Sunday, September 6, 2015

Battle Hymn for Humanity

Happy Sunday everyone! I was thinking of my friend Hilary's excellent article on music during mass ("Have You Been Missing Out on a Centuries-Old Catholic Musical Tradition?")  as our parish is... not musically blessed. Sure, maybe we could complain about not understanding Latin - but I could not understand/ recognize the song being sung in a country twang while the collection was going on; it was definitely not liturgical.

It is very sad that so many parishes do not have the ability to provide people with more beautiful music to move their thoughts better towards Heaven and God. Since tomorrow is Labor Day, we sang a lot of America-centered songs during mass today, including Battle Hymn of the Republic.

Forgive my side eye (because I really do enjoy this song), but what a completely inappropriate song for mass. Julia Ward Howe wrote this song after visiting a battle field during the Civil War, and it epitomizes the American Protestant-Christian identity in the sense of America being chosen, blessed and called to that higher purpose through election. It's essentially a 19th century pump-up song for the anti-slavery/ women's suffrage movement which is fine for American Sing-Along Songs, but not for mass.

But this is not why I am writing. What I love about this parish is not its music, but the people. It's not a vibrant parish; it is a loving parish. The pastor knows us by name, asks about how things about going (specifically - today he asked how Grace's arm is doing, for example). Will's on night shift, so today I went to mass solo with Thing 1 and Thing 2. They were overall well-behaved, and part of that is because we sat in the back so if Grace wanted to loop around the pew, she could (and did).

On our way in, a lady helped me carry in the extra carseat I use for Laura (as my extra pair of arms). Halfway during mass, a lady came to sit in the pew with us to help with Grace. She offered to carry Grace, who then started using her upset face, so I carried them both to communion - Laura in the ring sling, which I had to put her in beforehand. On the way out, ladies and gents stopped by to say hello to the girls, wish us happy Sundays and talk to Grace. They held the door for me and always make me feel very welcome at the table. I'm always meeting new parishioners because they approach me. (Needed for this introvert!)

The welcoming of this parish is one reason we joined the parish; after the first mass, the priest gave a little talk about how all children are welcome in mass, and we should want to hear them, because it means our parish is alive. Pregnant me may have cried a little bit.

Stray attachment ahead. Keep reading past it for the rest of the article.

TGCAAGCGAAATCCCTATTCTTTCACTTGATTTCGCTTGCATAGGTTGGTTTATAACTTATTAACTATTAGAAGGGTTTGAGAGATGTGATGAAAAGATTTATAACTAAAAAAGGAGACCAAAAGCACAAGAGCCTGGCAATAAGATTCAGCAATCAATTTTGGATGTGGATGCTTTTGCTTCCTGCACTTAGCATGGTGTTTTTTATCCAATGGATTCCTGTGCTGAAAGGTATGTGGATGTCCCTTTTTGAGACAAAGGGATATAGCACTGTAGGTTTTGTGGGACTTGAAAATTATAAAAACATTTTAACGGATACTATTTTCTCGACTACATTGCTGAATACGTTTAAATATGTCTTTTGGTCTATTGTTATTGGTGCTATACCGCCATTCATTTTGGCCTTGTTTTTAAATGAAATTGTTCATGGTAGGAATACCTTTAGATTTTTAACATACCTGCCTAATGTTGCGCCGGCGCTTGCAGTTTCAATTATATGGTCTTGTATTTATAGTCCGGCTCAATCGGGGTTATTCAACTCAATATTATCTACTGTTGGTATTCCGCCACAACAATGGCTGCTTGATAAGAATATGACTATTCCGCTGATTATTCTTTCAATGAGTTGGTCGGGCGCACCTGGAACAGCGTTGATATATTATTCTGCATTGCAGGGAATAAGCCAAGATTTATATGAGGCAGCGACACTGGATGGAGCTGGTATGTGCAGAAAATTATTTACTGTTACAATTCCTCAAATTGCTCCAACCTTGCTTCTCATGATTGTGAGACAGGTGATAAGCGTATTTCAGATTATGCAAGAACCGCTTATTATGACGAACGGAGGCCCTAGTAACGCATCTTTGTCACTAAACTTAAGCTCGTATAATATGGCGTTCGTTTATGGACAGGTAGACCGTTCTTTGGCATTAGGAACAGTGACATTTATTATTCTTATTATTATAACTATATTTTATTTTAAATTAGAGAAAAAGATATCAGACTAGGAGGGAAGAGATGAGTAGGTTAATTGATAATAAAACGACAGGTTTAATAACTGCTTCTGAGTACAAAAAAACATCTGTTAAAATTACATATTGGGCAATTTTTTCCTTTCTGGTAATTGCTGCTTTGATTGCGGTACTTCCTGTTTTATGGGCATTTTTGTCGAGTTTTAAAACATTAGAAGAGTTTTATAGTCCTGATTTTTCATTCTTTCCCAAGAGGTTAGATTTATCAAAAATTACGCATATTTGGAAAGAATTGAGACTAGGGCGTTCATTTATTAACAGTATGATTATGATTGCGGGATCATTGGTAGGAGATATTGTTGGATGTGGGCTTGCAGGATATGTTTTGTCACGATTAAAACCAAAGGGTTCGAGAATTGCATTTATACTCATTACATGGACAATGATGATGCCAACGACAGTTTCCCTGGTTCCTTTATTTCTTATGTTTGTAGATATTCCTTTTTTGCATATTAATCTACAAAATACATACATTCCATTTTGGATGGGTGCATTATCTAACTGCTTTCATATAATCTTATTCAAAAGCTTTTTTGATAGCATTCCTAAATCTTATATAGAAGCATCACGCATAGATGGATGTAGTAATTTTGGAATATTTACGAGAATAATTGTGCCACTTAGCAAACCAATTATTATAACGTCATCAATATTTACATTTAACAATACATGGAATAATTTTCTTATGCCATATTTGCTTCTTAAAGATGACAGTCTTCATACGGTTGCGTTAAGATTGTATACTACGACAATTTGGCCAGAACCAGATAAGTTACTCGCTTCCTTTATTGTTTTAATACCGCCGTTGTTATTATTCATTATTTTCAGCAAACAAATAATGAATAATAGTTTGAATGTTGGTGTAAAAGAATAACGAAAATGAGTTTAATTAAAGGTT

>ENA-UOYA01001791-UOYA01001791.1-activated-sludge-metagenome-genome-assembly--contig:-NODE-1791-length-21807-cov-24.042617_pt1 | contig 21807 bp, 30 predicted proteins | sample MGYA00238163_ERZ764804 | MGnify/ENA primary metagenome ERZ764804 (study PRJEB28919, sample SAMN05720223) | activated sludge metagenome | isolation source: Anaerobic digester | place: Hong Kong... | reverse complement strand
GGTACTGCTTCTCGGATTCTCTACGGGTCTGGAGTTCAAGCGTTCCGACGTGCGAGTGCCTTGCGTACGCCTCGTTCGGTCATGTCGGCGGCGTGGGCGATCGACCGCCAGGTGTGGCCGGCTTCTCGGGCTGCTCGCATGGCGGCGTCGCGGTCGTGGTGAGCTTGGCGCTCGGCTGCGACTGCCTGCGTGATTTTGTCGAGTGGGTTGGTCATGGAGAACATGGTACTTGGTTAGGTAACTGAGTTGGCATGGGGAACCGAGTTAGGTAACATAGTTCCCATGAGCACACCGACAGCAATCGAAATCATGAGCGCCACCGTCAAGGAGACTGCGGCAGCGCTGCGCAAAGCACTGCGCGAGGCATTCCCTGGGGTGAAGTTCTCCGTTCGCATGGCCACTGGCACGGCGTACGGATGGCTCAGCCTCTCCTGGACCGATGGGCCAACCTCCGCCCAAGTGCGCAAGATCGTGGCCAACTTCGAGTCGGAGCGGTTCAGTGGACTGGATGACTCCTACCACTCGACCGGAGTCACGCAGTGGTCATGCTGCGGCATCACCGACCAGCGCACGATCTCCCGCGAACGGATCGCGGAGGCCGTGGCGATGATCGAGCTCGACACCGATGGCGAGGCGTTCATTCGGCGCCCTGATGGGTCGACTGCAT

The stories I am reading and hearing about Germans welcoming Syrian refugees across the boarders is exactly right. Americans need to stop congratulation everyone else and start advocating for refugees here in our country as well. America is great because of we welcome the poor, the homeless, the searching. If we don't want people to take advantage of the system, then put them in the system. Stop oppressing people who would rather risk their lives being deported here than risk being killed in their own country. Put them through citizenship classes, give them temporary visas, let them work, and let them make our home their home too.

This is SO IMPORTANT; remember that these people do not have a choice either, unless they stay to
die - these are families, women, men and children:


Citizenship is precious, yes, and so is faith. But when we keep them bottled only for the true believers, we see the disillusionment and cracks more easily. When we sing the battle hymn and forget why we're fighting, we waste the opportunity to uphold our republic. To limit immigration so as to over-complicate the process as a means to discourage is not humane. We are immigration elitists. This isn't a new concept - the Chinese Exclusion Act was only lifted in 1943, after starting as a temporary act in 1882 - but we need to move beyond this thinking that this is someone else's problem. What we support as private citizens affects the State.